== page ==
`Stagnant Prices, Uncertainty Take Toll on Olive Oil Futures

Europe

Stagnant Prices, Uncertainty Take Toll on Olive Oil Futures

May. 24, 2011
By Julie Butler

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Flat prices and eco­nomic uncer­tainty are damp­en­ing Spain’s fledg­ling olive oil futures exchange, which last year got into the black for the first time.

The only mar­ket in the world where futures con­tracts on olive oil can be traded, its hedg­ing poten­tial has made it one of the avenues being explored for longer-term solu­tions to Spain’s pric­ing cri­sis.

The Mer­cado de Futuros del Aceite de Oliva (MFAO) opened in Jaén in Feb­ru­ary 2004 and by the end of 2010 had achieved an aver­age daily con­tract vol­ume of 760. Last year the exchange nego­ti­ated 190,085 con­tracts, up from 143,335 in 2009, clos­ing 2010 with 230 client accounts and a profit – its first – of 116,000€ ($165,000). The cash value of pro­duc­tion traded in 2010 was around 330 mil­lion euros ($468.7 mil­lion).

But MFAO pres­i­dent, Manuel León told the EFE news agency last week that stag­nant prices and uncer­tainty were tak­ing their toll, mak­ing it likely that the sce­nario won’t be as pos­i­tive this year.”

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Back in March, when hopes were high in Spain that the Euro­pean Com­mis­sion would soon pro­vide pri­vate stor­age aid until farm-gate prices improved – a mea­sure still being sought – the MFAO saw a marked slow­down.

Its weekly bul­letins show that in the week end­ing March 2, just 325 futures con­tracts were traded, each relat­ing to a ton of olive oil and with prices rang­ing from 1,720€ ($2,443) to 1,810€ ($2,571) per ton. In com­par­i­son, for the week end­ing May 18, 5,850 futures con­tracts were traded, with prices from 1,600€ ($2,272) to 1,760€ ($2,500) per ton.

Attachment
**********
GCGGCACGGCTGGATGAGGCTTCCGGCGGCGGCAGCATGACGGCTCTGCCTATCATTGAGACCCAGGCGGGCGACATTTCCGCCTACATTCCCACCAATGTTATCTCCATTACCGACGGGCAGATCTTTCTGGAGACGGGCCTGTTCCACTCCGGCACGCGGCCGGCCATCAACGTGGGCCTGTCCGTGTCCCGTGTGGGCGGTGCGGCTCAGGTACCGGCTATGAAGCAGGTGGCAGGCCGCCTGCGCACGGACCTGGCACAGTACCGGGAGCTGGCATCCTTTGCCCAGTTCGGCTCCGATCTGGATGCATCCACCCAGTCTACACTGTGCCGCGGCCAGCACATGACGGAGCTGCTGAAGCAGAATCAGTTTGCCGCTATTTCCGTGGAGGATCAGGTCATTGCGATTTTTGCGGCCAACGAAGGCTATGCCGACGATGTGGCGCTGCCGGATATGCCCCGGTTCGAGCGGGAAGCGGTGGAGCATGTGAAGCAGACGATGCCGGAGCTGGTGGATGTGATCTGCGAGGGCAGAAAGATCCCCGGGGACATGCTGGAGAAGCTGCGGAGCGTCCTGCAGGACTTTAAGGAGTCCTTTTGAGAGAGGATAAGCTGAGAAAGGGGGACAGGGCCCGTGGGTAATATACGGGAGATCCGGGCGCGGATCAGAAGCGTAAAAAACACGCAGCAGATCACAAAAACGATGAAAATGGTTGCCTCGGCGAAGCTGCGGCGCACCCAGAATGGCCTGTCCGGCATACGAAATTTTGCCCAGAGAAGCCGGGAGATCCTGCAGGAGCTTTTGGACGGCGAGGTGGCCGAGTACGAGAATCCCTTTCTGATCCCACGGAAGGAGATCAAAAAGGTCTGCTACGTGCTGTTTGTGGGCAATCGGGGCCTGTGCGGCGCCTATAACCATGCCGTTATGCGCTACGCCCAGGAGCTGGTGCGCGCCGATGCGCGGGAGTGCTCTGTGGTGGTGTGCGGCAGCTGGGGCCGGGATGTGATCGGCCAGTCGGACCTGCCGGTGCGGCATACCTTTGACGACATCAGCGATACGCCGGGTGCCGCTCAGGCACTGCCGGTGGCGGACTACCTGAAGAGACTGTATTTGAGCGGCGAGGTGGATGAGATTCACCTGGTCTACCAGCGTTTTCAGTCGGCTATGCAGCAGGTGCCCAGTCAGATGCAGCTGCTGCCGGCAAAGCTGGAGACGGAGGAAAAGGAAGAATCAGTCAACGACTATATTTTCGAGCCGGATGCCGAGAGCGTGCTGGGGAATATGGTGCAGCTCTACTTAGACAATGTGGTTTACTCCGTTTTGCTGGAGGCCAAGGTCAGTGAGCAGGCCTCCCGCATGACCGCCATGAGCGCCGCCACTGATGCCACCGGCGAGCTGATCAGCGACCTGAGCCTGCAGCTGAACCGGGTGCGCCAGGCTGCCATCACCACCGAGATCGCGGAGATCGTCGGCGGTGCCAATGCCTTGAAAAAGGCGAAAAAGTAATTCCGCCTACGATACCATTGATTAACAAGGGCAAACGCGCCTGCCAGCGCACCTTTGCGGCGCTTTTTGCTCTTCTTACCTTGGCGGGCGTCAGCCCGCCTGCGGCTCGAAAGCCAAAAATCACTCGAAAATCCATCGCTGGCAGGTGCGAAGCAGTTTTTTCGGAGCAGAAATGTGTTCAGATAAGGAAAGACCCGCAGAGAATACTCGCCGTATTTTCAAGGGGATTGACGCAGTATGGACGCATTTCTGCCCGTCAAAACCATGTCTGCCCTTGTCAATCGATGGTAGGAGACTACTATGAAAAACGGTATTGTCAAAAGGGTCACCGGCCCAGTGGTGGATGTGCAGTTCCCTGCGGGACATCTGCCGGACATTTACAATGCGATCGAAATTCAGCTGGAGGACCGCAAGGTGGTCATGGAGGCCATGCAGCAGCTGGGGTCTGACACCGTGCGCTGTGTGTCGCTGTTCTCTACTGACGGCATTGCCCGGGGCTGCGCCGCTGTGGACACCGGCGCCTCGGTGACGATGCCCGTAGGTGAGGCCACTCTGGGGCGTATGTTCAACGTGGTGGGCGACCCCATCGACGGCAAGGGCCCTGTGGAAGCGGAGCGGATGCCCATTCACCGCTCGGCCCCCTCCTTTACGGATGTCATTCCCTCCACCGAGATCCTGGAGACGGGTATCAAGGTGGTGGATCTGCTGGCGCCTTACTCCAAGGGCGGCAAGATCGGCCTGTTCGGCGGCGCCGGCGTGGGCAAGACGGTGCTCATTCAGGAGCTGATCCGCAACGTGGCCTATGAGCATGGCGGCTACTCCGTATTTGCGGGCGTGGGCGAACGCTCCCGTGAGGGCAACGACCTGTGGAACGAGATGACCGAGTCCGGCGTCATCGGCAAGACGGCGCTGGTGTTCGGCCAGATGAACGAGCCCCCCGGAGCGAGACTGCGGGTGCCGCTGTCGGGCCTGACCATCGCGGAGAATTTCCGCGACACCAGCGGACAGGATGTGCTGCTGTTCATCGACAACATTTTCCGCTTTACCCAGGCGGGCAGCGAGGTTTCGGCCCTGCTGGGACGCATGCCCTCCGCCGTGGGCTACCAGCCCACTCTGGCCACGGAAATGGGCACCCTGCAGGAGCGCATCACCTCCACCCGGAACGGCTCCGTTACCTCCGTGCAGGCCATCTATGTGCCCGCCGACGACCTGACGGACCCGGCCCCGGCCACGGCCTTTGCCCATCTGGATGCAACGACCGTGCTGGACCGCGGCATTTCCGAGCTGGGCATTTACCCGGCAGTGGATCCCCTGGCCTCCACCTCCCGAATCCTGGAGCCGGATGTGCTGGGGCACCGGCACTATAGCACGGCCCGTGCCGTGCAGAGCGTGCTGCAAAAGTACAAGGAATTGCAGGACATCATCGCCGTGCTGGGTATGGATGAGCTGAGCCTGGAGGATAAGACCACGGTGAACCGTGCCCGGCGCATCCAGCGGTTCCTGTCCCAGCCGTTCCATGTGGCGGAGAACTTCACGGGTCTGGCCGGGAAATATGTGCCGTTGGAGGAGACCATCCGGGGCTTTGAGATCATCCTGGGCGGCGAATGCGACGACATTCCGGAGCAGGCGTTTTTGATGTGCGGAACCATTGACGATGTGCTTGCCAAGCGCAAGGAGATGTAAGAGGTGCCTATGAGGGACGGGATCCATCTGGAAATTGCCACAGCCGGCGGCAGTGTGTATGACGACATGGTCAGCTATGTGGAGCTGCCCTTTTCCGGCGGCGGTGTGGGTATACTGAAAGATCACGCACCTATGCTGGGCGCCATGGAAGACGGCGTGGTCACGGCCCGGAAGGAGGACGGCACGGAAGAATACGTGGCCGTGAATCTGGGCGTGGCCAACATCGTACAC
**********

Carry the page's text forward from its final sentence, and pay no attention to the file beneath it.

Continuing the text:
León said that the MFAO’s direc­torate was con­scious of the fact that the exchange was still matur­ing and had a long way to go in terms of cap­tur­ing new clients. Nev­er­the­less, it was a use­ful and nec­es­sary tool for the sec­tor”.

In line with its goal of inter­na­tional expan­sion, par­tic­u­larly in Por­tu­gal and Italy, the exchange was close to sign­ing an agree­ment with the finan­cial insti­tu­tion Caixa de Crédito Agri­cola de Por­tu­gal, he said. The addi­tion of a Por­tuguese clear­ing mem­ber is intended to facil­i­tate the entry of Por­tuguese traders.

The MFAO also hopes to attract more small share­hold­ers. After the MFAO board meet­ing on April 18, Oleo Dig­i­tal quoted León say­ing that It’s the big com­pa­nies – be they mills, coop­er­a­tives or bot­tlers and pack­ers – that have so far placed their con­fi­dence in the MFAO. Now it’s time to reach out to the small and medium-sized ones.”

Olive oil pro­ducer and sales coop­er­a­tive Interóleo Picual Jaén – which han­dles about a tenth of Jaén’s pro­duc­tion – announced last month that it had started trad­ing on the MFAO. In a press release, Juan Gadeo, pres­i­dent of the board of direc­tors, said the coop had done so because it was a way to try to have some influ­ence in the strug­gle for fairer prices, and to pro­tect the inter­ests of its mem­bers. He called for more coops to join, because the MFAO needs more traders.”

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